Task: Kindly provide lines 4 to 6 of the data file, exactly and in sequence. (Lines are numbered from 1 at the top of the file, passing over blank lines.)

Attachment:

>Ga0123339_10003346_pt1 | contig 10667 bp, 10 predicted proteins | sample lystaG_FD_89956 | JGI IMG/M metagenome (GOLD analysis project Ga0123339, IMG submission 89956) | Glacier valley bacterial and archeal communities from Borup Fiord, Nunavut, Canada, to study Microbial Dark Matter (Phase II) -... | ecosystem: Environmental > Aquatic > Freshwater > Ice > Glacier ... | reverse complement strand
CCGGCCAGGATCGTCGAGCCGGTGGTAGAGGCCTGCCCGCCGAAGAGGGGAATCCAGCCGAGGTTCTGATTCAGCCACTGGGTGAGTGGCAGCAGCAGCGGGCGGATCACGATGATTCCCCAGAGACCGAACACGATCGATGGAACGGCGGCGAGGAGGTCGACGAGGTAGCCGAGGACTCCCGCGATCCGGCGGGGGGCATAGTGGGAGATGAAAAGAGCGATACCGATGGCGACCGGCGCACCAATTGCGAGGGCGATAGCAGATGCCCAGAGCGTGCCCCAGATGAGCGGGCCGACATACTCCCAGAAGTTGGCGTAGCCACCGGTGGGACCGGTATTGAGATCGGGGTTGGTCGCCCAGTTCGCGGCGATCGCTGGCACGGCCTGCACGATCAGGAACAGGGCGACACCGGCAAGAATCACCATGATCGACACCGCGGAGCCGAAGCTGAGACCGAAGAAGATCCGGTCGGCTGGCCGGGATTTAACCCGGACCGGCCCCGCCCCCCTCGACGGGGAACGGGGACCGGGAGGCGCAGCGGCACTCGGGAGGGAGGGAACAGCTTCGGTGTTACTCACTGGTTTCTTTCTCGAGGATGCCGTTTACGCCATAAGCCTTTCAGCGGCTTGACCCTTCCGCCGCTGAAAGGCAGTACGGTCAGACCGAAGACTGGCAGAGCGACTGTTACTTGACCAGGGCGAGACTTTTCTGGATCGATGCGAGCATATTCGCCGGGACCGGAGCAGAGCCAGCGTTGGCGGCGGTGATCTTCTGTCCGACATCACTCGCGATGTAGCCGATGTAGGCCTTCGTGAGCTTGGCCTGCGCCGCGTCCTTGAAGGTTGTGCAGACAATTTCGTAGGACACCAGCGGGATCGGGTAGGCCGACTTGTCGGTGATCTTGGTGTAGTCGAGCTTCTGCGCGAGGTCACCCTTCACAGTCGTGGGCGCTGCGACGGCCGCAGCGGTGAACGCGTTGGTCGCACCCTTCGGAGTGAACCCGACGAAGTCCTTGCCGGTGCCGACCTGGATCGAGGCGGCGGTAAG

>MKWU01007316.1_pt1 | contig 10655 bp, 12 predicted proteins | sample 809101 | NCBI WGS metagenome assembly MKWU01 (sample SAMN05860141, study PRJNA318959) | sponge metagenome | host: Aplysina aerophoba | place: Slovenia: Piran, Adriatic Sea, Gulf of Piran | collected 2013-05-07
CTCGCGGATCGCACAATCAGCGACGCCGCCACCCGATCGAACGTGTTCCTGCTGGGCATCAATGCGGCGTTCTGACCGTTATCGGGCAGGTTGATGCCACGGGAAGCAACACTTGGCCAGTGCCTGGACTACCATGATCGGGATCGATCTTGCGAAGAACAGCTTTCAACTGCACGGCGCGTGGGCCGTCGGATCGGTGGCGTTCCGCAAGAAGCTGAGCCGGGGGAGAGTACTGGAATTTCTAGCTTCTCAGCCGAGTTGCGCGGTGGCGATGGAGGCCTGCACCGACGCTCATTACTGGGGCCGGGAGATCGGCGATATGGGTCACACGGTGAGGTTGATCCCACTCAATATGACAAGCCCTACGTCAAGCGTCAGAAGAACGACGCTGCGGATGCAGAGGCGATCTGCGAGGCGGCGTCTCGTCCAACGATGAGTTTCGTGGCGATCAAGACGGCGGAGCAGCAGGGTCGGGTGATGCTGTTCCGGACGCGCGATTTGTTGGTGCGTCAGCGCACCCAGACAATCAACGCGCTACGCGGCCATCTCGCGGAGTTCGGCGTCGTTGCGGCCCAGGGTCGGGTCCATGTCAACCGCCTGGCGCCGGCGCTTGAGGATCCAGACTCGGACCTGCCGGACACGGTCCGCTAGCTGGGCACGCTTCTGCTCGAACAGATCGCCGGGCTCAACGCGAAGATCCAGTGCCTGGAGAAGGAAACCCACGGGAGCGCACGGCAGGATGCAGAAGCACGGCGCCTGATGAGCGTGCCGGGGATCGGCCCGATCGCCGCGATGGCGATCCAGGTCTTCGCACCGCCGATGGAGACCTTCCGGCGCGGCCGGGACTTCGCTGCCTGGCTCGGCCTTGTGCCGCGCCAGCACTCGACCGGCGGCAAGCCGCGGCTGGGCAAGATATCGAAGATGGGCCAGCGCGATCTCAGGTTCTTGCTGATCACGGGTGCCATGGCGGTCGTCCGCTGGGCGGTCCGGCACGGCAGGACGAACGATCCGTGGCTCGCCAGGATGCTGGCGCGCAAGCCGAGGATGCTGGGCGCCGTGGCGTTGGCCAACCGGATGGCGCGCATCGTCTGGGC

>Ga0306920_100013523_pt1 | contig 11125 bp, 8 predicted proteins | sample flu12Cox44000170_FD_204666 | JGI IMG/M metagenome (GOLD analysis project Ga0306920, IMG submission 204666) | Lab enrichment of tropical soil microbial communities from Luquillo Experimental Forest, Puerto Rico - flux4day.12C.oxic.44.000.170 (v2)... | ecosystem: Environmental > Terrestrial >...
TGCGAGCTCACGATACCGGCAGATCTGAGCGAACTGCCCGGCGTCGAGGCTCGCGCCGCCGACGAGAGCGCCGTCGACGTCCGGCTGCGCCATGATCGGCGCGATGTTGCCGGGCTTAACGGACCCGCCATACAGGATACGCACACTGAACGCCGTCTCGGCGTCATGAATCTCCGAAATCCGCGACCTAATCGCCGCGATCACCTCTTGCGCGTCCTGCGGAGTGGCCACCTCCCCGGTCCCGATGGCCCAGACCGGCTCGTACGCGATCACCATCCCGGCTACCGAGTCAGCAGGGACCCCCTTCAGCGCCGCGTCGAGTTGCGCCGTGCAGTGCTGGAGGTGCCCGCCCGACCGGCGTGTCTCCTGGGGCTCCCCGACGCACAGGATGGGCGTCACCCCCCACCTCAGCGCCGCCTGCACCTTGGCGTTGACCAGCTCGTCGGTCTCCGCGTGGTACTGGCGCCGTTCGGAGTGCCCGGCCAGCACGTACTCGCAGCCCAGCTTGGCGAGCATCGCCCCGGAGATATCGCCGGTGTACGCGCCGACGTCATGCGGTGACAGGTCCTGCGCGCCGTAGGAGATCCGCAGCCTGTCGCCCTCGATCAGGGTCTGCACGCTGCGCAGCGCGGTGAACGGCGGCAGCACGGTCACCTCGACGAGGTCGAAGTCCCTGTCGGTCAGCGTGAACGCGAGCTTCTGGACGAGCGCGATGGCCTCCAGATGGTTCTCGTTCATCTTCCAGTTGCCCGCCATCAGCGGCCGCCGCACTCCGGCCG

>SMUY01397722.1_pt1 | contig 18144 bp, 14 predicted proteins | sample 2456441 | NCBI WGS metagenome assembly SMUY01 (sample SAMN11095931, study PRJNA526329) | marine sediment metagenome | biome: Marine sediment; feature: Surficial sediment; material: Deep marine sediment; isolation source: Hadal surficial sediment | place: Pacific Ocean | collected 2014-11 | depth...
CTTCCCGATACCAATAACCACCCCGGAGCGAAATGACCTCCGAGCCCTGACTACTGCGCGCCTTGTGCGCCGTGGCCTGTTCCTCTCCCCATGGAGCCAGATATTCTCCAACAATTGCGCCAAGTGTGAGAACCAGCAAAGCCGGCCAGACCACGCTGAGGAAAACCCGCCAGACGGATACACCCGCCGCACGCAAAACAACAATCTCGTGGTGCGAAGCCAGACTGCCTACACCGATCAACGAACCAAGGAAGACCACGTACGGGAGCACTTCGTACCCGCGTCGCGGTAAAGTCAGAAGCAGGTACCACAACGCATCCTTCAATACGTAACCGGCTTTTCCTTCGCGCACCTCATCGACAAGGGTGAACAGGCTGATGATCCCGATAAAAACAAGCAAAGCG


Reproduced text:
CTCGCGGATCGCACAATCAGCGACGCCGCCACCCGATCGAACGTGTTCCTGCTGGGCATCAATGCGGCGTTCTGACCGTTATCGGGCAGGTTGATGCCACGGGAAGCAACACTTGGCCAGTGCCTGGACTACCATGATCGGGATCGATCTTGCGAAGAACAGCTTTCAACTGCACGGCGCGTGGGCCGTCGGATCGGTGGCGTTCCGCAAGAAGCTGAGCCGGGGGAGAGTACTGGAATTTCTAGCTTCTCAGCCGAGTTGCGCGGTGGCGATGGAGGCCTGCACCGACGCTCATTACTGGGGCCGGGAGATCGGCGATATGGGTCACACGGTGAGGTTGATCCCACTCAATATGACAAGCCCTACGTCAAGCGTCAGAAGAACGACGCTGCGGATGCAGAGGCGATCTGCGAGGCGGCGTCTCGTCCAACGATGAGTTTCGTGGCGATCAAGACGGCGGAGCAGCAGGGTCGGGTGATGCTGTTCCGGACGCGCGATTTGTTGGTGCGTCAGCGCACCCAGACAATCAACGCGCTACGCGGCCATCTCGCGGAGTTCGGCGTCGTTGCGGCCCAGGGTCGGGTCCATGTCAACCGCCTGGCGCCGGCGCTTGAGGATCCAGACTCGGACCTGCCGGACACGGTCCGCTAGCTGGGCACGCTTCTGCTCGAACAGATCGCCGGGCTCAACGCGAAGATCCAGTGCCTGGAGAAGGAAACCCACGGGAGCGCACGGCAGGATGCAGAAGCACGGCGCCTGATGAGCGTGCCGGGGATCGGCCCGATCGCCGCGATGGCGATCCAGGTCTTCGCACCGCCGATGGAGACCTTCCGGCGCGGCCGGGACTTCGCTGCCTGGCTCGGCCTTGTGCCGCGCCAGCACTCGACCGGCGGCAAGCCGCGGCTGGGCAAGATATCGAAGATGGGCCAGCGCGATCTCAGGTTCTTGCTGATCACGGGTGCCATGGCGGTCGTCCGCTGGGCGGTCCGGCACGGCAGGACGAACGATCCGTGGCTCGCCAGGATGCTGGCGCGCAAGCCGAGGATGCTGGGCGCCGTGGCGTTGGCCAACCGGATGGCGCGCATCGTCTGGGC

>Ga0306920_100013523_pt1 | contig 11125 bp, 8 predicted proteins | sample flu12Cox44000170_FD_204666 | JGI IMG/M metagenome (GOLD analysis project Ga0306920, IMG submission 204666) | Lab enrichment of tropical soil microbial communities from Luquillo Experimental Forest, Puerto Rico - flux4day.12C.oxic.44.000.170 (v2)... | ecosystem: Environmental > Terrestrial >...
TGCGAGCTCACGATACCGGCAGATCTGAGCGAACTGCCCGGCGTCGAGGCTCGCGCCGCCGACGAGAGCGCCGTCGACGTCCGGCTGCGCCATGATCGGCGCGATGTTGCCGGGCTTAACGGACCCGCCATACAGGATACGCACACTGAACGCCGTCTCGGCGTCATGAATCTCCGAAATCCGCGACCTAATCGCCGCGATCACCTCTTGCGCGTCCTGCGGAGTGGCCACCTCCCCGGTCCCGATGGCCCAGACCGGCTCGTACGCGATCACCATCCCGGCTACCGAGTCAGCAGGGACCCCCTTCAGCGCCGCGTCGAGTTGCGCCGTGCAGTGCTGGAGGTGCCCGCCCGACCGGCGTGTCTCCTGGGGCTCCCCGACGCACAGGATGGGCGTCACCCCCCACCTCAGCGCCGCCTGCACCTTGGCGTTGACCAGCTCGTCGGTCTCCGCGTGGTACTGGCGCCGTTCGGAGTGCCCGGCCAGCACGTACTCGCAGCCCAGCTTGGCGAGCATCGCCCCGGAGATATCGCCGGTGTACGCGCCGACGTCATGCGGTGACAGGTCCTGCGCGCCGTAGGAGATCCGCAGCCTGTCGCCCTCGATCAGGGTCTGCACGCTGCGCAGCGCGGTGAACGGCGGCAGCACGGTCACCTCGACGAGGTCGAAGTCCCTGTCGGTCAGCGTGAACGCGAGCTTCTGGACGAGCGCGATGGCCTCCAGATGGTTCTCGTTCATCTTCCAGTTGCCCGCCATCAGCGGCCGCCGCACTCCGGCCG